So, I’ll keep working, trying to develop my skills as a fiction writer, and also exploring these themes here. I hope one will support the other.

PS – Novel Update. I’ve realized over the last two or three months that the problems I’ve been having with the story so far are fundamental – and easily corrected. The plot sucked, really it was totally incredible, I thought it would be very difficult, nearly impossible, to come up with plots for mysteries, and therefore was not putting enough thought into it. However, I have realized that my career as an accountant provides lots of fodder for murder and mayhem. Therefore, I have a new story line.

I am also working to revamp my protagonist, Joe Morgan. In my earlier efforts, he was not much more than a caricature, and his motivation is weak. While the cowboy is the archetype hero, I don’t want this guy to be a card board cut out type character; I think he has a lot to say about the world he is living in and I hope I can help him say it.

I’ll keep you posted.


Just wanted to say I love the idea of your blog. I have been doing my own research on habits and what the Catholic Church teaches in regards to them. My own bit of research has more to do with how the current brain research regarding how habits are formed or broken relates to what the Church says about them. I have always believed that there is more to it than just the sin of gluttony (in regards to certain habits). I believe that many want to change but habits have been ingrained in them and are harder to break than many realize. This may not have anything to do with your blog but so far your blog is one of the few discussing the subject.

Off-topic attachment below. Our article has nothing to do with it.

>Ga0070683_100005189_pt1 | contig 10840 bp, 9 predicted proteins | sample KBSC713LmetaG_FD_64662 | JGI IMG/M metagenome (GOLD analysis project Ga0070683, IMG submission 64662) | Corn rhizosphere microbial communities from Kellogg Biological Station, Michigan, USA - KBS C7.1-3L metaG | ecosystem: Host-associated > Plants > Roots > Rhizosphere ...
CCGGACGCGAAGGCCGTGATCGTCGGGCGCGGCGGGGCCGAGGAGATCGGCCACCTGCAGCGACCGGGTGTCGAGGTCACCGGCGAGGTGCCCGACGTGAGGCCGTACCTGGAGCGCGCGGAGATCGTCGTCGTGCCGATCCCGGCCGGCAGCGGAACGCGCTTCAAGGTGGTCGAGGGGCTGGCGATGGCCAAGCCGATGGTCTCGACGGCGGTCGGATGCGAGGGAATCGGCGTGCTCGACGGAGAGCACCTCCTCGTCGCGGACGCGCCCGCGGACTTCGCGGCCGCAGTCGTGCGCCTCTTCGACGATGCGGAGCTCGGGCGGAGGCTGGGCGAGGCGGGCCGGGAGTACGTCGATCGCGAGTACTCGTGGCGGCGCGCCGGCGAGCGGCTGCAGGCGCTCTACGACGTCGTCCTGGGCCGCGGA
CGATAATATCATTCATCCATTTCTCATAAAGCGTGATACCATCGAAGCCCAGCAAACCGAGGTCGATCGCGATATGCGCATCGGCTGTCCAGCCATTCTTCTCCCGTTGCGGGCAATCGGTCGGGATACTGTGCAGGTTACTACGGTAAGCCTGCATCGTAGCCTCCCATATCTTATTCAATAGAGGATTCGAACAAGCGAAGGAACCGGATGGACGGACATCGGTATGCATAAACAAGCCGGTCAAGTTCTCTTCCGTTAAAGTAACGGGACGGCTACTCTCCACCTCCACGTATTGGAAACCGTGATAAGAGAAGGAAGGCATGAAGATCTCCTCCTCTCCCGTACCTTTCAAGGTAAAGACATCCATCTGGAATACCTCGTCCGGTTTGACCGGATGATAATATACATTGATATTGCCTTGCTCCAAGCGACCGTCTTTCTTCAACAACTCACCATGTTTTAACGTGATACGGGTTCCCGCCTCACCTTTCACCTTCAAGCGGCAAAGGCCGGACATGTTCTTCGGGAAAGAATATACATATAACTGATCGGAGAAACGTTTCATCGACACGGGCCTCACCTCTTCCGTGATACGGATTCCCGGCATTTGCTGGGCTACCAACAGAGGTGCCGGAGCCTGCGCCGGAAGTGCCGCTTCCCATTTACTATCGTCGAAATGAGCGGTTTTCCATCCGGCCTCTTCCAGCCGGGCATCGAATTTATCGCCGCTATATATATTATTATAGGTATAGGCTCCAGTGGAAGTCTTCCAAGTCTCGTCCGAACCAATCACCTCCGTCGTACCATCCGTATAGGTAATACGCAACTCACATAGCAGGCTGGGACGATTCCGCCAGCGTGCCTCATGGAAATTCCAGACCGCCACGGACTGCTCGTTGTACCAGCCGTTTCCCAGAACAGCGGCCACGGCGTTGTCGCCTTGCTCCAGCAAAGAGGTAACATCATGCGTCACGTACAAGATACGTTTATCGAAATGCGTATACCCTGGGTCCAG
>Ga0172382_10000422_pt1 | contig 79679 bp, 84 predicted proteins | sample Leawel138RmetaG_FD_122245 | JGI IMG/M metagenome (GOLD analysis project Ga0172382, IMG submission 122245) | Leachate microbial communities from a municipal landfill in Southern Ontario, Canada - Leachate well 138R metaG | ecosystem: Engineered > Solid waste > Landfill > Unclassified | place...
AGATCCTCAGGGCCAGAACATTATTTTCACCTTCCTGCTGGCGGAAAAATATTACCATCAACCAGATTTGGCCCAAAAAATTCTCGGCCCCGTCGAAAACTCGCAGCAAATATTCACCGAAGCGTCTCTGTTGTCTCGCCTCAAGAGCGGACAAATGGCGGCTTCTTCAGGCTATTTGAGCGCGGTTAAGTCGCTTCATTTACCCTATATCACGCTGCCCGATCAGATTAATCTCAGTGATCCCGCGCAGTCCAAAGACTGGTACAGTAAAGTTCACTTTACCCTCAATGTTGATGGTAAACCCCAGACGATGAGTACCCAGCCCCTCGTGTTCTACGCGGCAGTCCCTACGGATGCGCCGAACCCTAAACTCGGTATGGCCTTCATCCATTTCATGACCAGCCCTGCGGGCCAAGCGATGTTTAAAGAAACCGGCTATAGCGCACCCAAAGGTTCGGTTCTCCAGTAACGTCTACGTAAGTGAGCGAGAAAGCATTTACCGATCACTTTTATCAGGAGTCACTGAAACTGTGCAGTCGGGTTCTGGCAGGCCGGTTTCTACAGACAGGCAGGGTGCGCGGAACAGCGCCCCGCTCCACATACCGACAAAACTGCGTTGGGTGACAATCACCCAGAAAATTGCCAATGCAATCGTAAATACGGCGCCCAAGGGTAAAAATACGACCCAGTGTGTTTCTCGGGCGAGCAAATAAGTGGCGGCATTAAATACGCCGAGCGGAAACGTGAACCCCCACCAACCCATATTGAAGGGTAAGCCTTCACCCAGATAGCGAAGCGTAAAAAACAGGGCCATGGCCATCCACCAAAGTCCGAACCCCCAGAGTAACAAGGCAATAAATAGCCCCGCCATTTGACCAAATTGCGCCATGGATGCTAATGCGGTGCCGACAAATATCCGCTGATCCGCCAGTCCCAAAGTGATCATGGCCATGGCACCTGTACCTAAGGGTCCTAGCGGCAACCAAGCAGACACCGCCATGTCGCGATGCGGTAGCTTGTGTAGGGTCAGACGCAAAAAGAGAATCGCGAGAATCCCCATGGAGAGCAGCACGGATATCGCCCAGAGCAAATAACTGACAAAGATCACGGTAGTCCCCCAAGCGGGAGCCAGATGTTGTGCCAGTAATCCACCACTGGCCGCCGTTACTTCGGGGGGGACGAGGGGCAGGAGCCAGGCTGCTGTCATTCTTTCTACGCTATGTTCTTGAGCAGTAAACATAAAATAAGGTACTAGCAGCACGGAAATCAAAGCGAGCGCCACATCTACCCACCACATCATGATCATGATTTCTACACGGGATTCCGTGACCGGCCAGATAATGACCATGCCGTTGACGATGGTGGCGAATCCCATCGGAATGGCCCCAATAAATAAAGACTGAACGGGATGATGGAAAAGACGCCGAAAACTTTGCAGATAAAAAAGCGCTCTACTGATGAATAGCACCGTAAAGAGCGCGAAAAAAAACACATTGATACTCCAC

Thanks for your comment. Of course, I haven't done much research on the brain. The Church has nearly always viewed the idea of habitus as a moral question, rather than a physical one. The idea at the center of the concept of virtue is that of choice -- a person has the moral responsibility to choose the good.

By the way, the idea of habitus is a bit deeper than that of habits, I'll try to brush up on that and explain a bit later.

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This page contains a single entry by Ron Moffat published on January 14, 2006 8:23 AM.